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Im trying to build a kd-tree for searching through a set of points, but am getting confused about the use of 'median' in the wikipedia article. For ease of use, the wikipedia article states the pseudo-code of kd-tree construction as:

function kdtree (list of points pointList, int depth)
{
    if pointList is empty
        return nil;
    else
    {
        // Select axis based on depth so that axis cycles through all valid values
        var int axis := depth mod k;

        // Sort point list and choose median as pivot element
        select median by axis from pointList;

        // Create node and construct subtrees
        var tree_node node;
        node.location := median;
        node.leftChild := kdtree(points in pointList before median, depth+1);
        node.rightChild := kdtree(points in pointList after median, depth+1);
        return node;
    }
}

I'm getting confused about the "select median..." line, simply because I'm not quite sure what is the 'right' way to apply a median here.

As far as I know, the median of an odd-sized (sorted) list of numbers is the middle element (aka, for a list of 5 things, element number 3, or index 2 in a standard zero-based array), and the median of an even-sized array is the sum of the two 'middle' elements divided by two (aka, for a list of 6 things, the median is the sum of elements 3 and 4 - or 2 and 3, if zero-indexed - divided by 2.).

However, surely that definition does not work here as we are working with a distinct set of points? How then does one choose the correct median for an even-sized list of numbers, especially for a length 2 list?

I appreciate any and all help, thanks!

-Stephen

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2 Answers 2

up vote 1 down vote accepted

It appears to me that you understand the meaning of median, but you are confused with something else. What do you mean be distinct set of points?

The code presented by Wikipedia is a recursive function. You have a set of points, so you create a root node and choose a median of the set. Then you call the function recursively - for the left subtree you pass in a parameter with all the points smaller than the split-value (the median) of the original list, for the right subtree you pass in the equal and larger ones. Then for each subtree a node is created where the same thing happens. It goes like this:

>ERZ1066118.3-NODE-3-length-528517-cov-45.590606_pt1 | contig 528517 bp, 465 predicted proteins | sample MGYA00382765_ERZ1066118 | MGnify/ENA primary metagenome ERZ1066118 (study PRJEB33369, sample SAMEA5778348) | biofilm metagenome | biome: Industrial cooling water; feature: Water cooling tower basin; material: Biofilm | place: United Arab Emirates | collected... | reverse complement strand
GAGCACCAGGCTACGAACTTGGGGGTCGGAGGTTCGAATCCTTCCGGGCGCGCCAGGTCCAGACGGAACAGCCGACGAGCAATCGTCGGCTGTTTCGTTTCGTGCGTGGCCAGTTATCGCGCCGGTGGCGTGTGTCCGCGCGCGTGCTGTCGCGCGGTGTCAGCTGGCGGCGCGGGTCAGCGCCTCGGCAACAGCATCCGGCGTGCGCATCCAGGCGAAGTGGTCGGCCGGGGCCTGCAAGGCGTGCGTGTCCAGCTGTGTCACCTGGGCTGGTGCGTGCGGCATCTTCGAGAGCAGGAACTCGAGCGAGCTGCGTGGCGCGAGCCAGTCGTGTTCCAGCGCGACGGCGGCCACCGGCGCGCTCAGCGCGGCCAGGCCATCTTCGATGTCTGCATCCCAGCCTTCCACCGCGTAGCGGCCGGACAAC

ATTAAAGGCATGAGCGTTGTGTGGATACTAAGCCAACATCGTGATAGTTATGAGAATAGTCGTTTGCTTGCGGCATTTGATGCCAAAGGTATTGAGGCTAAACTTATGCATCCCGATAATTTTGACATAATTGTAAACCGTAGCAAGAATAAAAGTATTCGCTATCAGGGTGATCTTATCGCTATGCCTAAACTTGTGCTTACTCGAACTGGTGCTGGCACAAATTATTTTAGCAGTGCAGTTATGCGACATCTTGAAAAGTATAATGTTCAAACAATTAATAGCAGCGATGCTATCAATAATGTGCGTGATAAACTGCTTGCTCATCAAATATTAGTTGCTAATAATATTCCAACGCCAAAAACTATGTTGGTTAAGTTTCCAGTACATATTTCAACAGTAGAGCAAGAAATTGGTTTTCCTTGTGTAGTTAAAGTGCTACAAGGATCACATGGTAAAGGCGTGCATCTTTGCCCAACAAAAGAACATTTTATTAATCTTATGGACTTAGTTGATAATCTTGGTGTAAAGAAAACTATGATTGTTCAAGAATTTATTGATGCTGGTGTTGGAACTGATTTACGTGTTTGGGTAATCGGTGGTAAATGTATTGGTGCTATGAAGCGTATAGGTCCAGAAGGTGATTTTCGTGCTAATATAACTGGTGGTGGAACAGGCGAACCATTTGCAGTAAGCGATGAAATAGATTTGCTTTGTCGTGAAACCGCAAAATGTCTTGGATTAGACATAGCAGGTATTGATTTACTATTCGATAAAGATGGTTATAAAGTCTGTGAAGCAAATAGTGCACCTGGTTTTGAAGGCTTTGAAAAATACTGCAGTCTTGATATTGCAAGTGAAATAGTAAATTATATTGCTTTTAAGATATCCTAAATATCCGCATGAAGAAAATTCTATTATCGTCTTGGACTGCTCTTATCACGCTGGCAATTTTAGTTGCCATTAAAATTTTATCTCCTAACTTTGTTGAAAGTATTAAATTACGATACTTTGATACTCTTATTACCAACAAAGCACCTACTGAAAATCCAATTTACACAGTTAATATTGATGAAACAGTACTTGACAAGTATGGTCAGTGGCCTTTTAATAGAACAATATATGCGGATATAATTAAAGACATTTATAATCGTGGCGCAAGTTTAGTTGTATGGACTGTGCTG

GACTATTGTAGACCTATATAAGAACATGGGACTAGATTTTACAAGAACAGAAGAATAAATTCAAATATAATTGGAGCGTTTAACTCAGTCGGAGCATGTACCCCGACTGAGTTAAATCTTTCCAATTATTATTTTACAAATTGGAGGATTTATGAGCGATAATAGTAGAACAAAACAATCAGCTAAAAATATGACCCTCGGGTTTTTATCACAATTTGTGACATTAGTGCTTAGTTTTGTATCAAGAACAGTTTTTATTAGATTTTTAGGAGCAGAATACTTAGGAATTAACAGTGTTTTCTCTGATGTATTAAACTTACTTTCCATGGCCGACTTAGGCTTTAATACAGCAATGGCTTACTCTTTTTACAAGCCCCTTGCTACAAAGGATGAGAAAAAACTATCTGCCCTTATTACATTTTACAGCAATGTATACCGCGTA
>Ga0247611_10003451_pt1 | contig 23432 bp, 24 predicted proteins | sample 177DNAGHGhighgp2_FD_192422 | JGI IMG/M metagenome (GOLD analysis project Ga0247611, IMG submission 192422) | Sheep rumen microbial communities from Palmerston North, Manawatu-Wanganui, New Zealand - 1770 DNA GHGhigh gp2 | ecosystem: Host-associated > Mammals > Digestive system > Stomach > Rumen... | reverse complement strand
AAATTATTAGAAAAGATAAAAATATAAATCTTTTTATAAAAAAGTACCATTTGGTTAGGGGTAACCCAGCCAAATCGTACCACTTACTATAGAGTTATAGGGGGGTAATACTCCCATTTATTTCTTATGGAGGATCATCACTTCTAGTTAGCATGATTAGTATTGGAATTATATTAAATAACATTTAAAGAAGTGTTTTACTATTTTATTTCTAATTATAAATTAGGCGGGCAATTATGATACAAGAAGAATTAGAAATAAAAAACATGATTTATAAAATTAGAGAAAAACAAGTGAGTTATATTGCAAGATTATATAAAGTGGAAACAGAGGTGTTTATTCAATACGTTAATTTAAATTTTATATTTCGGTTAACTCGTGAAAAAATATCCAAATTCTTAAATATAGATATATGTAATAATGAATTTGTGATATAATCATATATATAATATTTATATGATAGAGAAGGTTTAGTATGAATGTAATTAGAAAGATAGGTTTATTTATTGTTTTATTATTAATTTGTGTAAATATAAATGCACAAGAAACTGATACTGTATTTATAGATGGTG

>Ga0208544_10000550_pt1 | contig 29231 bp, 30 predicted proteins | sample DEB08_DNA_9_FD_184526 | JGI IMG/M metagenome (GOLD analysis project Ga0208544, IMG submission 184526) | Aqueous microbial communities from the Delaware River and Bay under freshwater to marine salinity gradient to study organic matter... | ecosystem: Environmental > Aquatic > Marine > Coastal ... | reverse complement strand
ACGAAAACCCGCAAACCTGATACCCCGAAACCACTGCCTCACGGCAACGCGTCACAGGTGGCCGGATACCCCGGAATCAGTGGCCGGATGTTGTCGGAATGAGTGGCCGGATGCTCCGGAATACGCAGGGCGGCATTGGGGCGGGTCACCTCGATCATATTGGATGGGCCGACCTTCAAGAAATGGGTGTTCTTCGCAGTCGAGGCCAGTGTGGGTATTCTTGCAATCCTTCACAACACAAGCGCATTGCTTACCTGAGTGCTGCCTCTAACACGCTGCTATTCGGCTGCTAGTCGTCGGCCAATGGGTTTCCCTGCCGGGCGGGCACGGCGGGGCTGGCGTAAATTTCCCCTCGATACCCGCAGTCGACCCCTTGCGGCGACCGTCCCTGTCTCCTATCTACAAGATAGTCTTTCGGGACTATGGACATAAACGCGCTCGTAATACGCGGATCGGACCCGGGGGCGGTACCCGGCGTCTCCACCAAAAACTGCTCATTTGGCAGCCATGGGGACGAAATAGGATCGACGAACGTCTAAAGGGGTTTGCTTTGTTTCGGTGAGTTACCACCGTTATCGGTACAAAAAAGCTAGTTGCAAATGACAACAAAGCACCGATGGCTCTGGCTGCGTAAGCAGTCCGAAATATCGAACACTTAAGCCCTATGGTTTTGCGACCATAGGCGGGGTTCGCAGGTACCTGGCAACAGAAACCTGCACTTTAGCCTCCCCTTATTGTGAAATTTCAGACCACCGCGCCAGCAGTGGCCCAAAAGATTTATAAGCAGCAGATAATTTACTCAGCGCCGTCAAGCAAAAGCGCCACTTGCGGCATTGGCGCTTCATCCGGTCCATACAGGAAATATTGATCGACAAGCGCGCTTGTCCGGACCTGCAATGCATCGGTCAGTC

First step (root node):
Original set: 1 2 3 4 5 6 7 8 9 10
Split value (median): 5.5

Second step - left subtree:
Set: 1 2 3 4 5
Split value (median): 3

Second step - right subtree:
Set: 6 7 8 9 10
Split value (median): 8

Third step - left subtree of left subtree:
Set: 1 2
Split value (median): 1.5

Third step - right subtree of left subtree:
Set: 3 4 5
Split value (median): 4

Etc.

So the median is chosen for each node in the tree based on the set of numbers (points, data) which go into that subtree. Hope this helps.

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I apologise if my meaning wasn't clear. What I meant by 'distinct' was that if I was trying to form a kd-tree with the points (1,1), (2,2), (3,3), (4,4), (5,5) and (6,6), the median would normally be (3.5, 3.5). However, (3.5,3.5) doesn't exist in the points I'm making a kd-tree out of, so what happens? From your example above, I assume you actually create a new node for the tree, the median node? –  Stephen May 28 '10 at 8:02
3  
You are confused in two ways. First, when looking for the median, you must pick one dimension! So the median in your example cannot be (3.5, 3.5), since that is a two dimensional point. Instead the first step is to pick the dimension (say you pick the first). Then you look just at the first dimension of all the points and calculate the median. How to pick the best dimension is another thing. Second thing: no, you dont create a new node. The median is just a value - not the part of the original data. Look at it as a attribute of the splitting node of the tree. –  PeterK May 28 '10 at 8:09
    
Ah, right, okay. Then I'm afraid I am still confused, sorry =[. In the first step, the root node, you declare the median value to be 5.5. But which node becomes the root node then? Your left and right sub-trees contain all of the points, so which was chosen to be the root of these sub-trees? –  Stephen May 28 '10 at 8:11
    
I just found a different page - groups.csail.mit.edu/graphics/classes/6.838/S98/meetings/m13/… - which seems to imply that in a kd-tree, the nodes of the trees are not points that you want to classify; these are apparently stored in leaves. Is this correct, and I've been looking at kd-trees wrong this entire time? Wikipedia seemed to imply that the nodes are the points in the tree! –  Stephen May 28 '10 at 8:15
1  
Everything is a lot simpler if the nodes are at actual points and you define the median as the middle item in the list of points (sorted on the appropriate axis). The nodes in a kd-tree don't have to be points you want to classify, you certainly could insert "crossroad" points at the median if you wish, but that simply creates a tree with more nodes than necessary and will slow down your searching and also make finding exact points in the tree difficult as you have to ignore these "crossroad" nodes. –  Tom Mar 10 '11 at 4:17

You have to choose an axis with as many element on one side than the other. If the number of points is odd or the points are positioned in such a way that it isn't possible, just choose an axis to give an as even repartition as possible.

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